Immigration bill: Will Shore workers go by the board?

Students working as lifeguards at Morey's Pier water park in Wildwood (from left): Shan Li of China; Sandra Rapimbergaite from Lithuania; Semyon Misiura from Ukraine; and Masha Lushkova of Moscow.
Students working as lifeguards at Morey's Pier water park in Wildwood (from left): Shan Li of China; Sandra Rapimbergaite from Lithuania; Semyon Misiura from Ukraine; and Masha Lushkova of Moscow.
Posted: June 23, 2013

EVERY SPRING they cross America's borders to soak up our culture and serve up hotcakes at boardwalk breakfast shacks along the Jersey Shore.

Thousands of foreign college students enrolled in the State Department's J-1 visa program work in New Jersey every year. They fluff hotel pillows, dole out free samples of vanilla-nut fudge and scrutinize the height of every little runt looking to ride an upside-down roller coaster, and their unusual accents are as much a part of Shore lore as seagulls and outdoor showers.

But now tourism officials and business owners - not just in the Garden State but across the nation - are worried that provisions in the U.S. Senate's immigration-reform bill aimed at securing the border with Mexico could wind up sinking or shrinking the tourist season nationwide.

For those who employ students from overseas, the key issue in the bill is the addition of a $500 fee, to be paid to the State Department, for each student coming to the United States for work or travel. Last year, about 91,000 students came to the U.S. through the J-1 program, about 6,000 of whom came to New Jersey.

The students, mainly from Eastern Europe, Asia and the Middle East, are the key to the Jersey Shore's "shoulder" seasons in the spring and fall, a Cape May County official said - the reason that piers, amusement parks and, in turn, local shops and restaurants can open during that time.

"Without them, we would not be able to have the length of season we do," said Vicki Clark, president of the county's chamber of commerce. "Our high school students are still in school in the spring and our college students go back early."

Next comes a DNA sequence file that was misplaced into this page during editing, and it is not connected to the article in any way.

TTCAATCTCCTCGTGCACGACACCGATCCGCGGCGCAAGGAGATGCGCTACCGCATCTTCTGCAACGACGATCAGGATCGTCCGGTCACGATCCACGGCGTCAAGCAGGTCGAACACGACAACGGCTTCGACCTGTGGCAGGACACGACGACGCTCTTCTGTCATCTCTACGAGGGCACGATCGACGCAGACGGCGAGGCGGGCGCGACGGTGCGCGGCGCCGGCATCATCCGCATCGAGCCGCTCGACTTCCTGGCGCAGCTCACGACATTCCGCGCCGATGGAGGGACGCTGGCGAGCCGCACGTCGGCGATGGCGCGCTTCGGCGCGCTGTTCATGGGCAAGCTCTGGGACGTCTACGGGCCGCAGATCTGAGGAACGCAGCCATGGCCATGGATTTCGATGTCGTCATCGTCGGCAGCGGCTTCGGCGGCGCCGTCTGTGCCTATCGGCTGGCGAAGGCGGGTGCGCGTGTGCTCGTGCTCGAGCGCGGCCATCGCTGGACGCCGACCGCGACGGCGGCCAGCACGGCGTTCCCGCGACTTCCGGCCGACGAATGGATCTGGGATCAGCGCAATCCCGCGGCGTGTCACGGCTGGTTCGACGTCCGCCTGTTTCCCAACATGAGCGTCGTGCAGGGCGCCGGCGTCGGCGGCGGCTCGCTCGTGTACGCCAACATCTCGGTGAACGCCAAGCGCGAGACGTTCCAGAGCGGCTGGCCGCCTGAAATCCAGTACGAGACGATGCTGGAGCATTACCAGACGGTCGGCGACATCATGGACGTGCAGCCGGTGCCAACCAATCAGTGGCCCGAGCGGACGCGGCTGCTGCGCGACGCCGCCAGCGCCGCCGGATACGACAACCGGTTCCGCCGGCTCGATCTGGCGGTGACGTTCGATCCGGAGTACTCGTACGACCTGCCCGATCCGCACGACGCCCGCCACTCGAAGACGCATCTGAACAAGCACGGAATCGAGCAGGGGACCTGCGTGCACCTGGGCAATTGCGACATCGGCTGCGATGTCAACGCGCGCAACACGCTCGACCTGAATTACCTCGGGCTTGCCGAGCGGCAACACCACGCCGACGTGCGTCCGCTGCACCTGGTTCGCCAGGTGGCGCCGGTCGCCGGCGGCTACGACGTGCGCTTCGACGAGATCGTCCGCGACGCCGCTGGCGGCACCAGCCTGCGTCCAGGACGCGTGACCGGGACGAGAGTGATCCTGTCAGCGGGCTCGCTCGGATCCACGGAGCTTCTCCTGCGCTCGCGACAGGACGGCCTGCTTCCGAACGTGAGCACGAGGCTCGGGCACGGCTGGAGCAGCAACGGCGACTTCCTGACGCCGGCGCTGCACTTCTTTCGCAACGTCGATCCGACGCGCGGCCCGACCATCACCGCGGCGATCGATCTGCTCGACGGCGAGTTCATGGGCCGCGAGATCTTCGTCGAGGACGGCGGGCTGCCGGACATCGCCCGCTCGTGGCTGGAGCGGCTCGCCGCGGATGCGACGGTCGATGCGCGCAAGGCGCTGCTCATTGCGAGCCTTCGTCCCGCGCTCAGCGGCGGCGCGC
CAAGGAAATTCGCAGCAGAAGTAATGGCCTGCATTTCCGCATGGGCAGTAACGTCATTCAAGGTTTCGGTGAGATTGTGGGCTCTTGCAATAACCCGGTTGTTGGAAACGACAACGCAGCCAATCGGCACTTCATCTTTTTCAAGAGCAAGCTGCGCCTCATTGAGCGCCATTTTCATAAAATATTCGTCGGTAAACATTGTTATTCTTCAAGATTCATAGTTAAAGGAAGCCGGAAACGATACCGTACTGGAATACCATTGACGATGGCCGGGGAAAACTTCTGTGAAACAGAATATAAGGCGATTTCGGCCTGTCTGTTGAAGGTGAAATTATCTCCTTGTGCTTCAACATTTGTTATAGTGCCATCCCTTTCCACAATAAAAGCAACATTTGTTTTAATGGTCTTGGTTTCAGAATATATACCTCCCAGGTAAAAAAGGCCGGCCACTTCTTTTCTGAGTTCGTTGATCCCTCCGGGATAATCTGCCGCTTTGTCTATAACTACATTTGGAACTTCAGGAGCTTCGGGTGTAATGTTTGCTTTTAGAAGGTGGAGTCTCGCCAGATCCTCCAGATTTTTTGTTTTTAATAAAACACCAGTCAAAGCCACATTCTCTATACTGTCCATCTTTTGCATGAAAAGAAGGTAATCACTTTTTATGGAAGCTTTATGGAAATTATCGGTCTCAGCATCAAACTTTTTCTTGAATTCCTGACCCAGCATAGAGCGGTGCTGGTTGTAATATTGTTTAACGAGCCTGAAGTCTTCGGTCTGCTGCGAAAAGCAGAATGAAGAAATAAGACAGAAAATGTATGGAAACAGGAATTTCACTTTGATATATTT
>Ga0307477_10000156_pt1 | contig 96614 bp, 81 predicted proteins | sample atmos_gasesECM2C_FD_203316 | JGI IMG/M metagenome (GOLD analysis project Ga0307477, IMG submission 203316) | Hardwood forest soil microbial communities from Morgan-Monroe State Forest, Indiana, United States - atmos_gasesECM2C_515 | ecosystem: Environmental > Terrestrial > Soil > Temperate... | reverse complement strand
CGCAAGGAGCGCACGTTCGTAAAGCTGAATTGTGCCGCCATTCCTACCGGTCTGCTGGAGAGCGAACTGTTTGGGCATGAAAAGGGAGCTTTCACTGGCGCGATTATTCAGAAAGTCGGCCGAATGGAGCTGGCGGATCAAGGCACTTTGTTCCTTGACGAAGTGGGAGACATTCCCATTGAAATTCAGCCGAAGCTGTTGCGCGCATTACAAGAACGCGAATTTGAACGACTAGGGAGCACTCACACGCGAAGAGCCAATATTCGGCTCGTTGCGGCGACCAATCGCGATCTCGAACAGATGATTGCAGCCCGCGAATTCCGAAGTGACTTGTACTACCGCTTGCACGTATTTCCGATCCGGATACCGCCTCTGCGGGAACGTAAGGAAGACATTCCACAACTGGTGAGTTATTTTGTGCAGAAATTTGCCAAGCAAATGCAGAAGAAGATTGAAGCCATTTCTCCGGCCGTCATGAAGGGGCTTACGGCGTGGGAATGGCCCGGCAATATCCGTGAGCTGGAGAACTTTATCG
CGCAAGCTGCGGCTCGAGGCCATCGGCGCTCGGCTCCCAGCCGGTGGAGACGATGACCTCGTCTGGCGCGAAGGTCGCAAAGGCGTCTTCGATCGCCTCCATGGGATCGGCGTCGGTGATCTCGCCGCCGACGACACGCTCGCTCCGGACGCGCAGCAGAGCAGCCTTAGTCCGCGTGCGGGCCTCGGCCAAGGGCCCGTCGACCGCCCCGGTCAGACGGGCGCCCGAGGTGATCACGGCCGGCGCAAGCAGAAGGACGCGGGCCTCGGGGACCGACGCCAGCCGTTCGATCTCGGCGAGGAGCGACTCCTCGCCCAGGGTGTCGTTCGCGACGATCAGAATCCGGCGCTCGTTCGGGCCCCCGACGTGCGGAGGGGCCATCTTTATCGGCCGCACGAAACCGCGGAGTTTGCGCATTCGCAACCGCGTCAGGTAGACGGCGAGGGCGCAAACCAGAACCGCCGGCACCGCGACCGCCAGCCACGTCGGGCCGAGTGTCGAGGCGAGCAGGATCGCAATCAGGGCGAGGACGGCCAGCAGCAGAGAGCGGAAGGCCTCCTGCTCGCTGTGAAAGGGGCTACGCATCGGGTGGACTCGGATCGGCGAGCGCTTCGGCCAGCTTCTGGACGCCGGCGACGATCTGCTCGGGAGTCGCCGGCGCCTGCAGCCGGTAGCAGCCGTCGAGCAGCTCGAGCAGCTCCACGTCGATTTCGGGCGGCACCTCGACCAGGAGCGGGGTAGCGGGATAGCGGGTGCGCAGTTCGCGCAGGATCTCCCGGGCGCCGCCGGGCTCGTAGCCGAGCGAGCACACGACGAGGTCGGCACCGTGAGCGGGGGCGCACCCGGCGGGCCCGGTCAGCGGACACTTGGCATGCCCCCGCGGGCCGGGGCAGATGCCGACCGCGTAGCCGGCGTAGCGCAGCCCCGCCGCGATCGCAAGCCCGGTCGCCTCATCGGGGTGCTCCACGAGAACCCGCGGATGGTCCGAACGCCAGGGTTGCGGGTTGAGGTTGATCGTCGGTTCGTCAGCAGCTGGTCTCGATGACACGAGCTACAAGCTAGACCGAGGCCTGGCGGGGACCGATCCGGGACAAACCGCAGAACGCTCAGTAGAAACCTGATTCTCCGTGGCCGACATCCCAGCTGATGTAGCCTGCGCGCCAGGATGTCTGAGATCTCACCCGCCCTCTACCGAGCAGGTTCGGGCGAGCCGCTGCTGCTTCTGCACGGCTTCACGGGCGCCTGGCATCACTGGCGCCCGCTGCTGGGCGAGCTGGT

Sen. Robert Menendez, D-N.J., one of the Senate's so-called Gang of Eight who first worked on the bill, is aware of the concerns in New Jersey, a spokesman said last week, and he will discuss them further when a final version is hammered out. The Senate advanced the bill last week and Menendez has said he hoped to see it passed by July 4.

The House of Representatives is drafting its own bill, a spokesman for Republican U.S. Rep. Frank LoBiondo said.

"The congressman is very much aware of the importance this visa program has for the Jersey Shore," LoBiondo spokesman Jason Galanes said of his boss, who represents parts of the Shore.

The proposed $500 fee would help finance an $8.3 billion "Southern Border Security Strategy."

Michael McCarry, executive director of the Alliance for International Education and Cultural Exchange in Washington, D.C., said the students could not take on that extra expense because most already are paying between $1,200 and $1,500 to come to the U.S.

Most sponsor agencies are nonprofits, McCarry said, and they help connect students with employers, gauge their English skills and find housing. Those agencies, along with the New Jersey Travel Industry Association, and even elected officials in Ireland, have contacted the Senate and recently visited the U.S. Capitol to discuss the J-1 fees.

"The whole design was so that kids who don't have a great deal of financial means can still travel to the United States," McCarry said. "It's a great piece of public diplomacy."

The $500 fee most likely would have to be paid by the employer, such as Morey's Piers in the Wildwoods, which each year has hundreds of overseas student workers.

Denise Beckson, Morey's director of operations and human resources there, said the company spent $413,454 to run the international program in 2012, although Medicare and Social Security contributions are not needed for J-1 student employees.

The immigration bill could add hundreds of thousands more to those costs. "The cost to administer the J-1 program correctly is not cheap to begin with," Beckson said.

On Monday, U.S. Sen. Bernie Sanders, an independent from Vermont, accused U.S. companies of taking advantage of the J-1 program, saying that it has "morphed into a low-wage jobs program." He noted an incident in 2011, when J-1 students at Hershey's chocolate plant in Pennsylvania staged a walkout over working conditions.

Sanders proposed an amendment that would "restore the program's status as a genuine cultural exchange, not a jobs program," believing that it would open up more employment opportunities for American high school and college students.

"Nobody can tell me that we need to bring young people from all over the world to work at entry-level jobs because there are not young Americans who want to do that job," Sanders says on his website. "With the unemployment rate for young people in this country being extraordinarily high, nobody with a straight face can make that claim."

As part of the "cultural-exchange" requirement of the J-1 program, Beckson said, Morey's organizes sightseeing and educational trips and hosts themed parties "nearly every night" in the summer, including a Thanksgiving in July.

"You're sort of like their parent when they're here," she said.

Sharon Franz, president of the state tourism association and marketing director for Atlantic City's Steel Pier, said cutting back the J-1 program would not mean more jobs for students in New Jersey.

"We do not have enough people locally for those jobs," she said. "Besides the [Mexican border] fence, this J-1 visa program is the biggest issue people are having with this immigration bill. This is a very important program for the tourism industry."


On Twitter: @JasonNark

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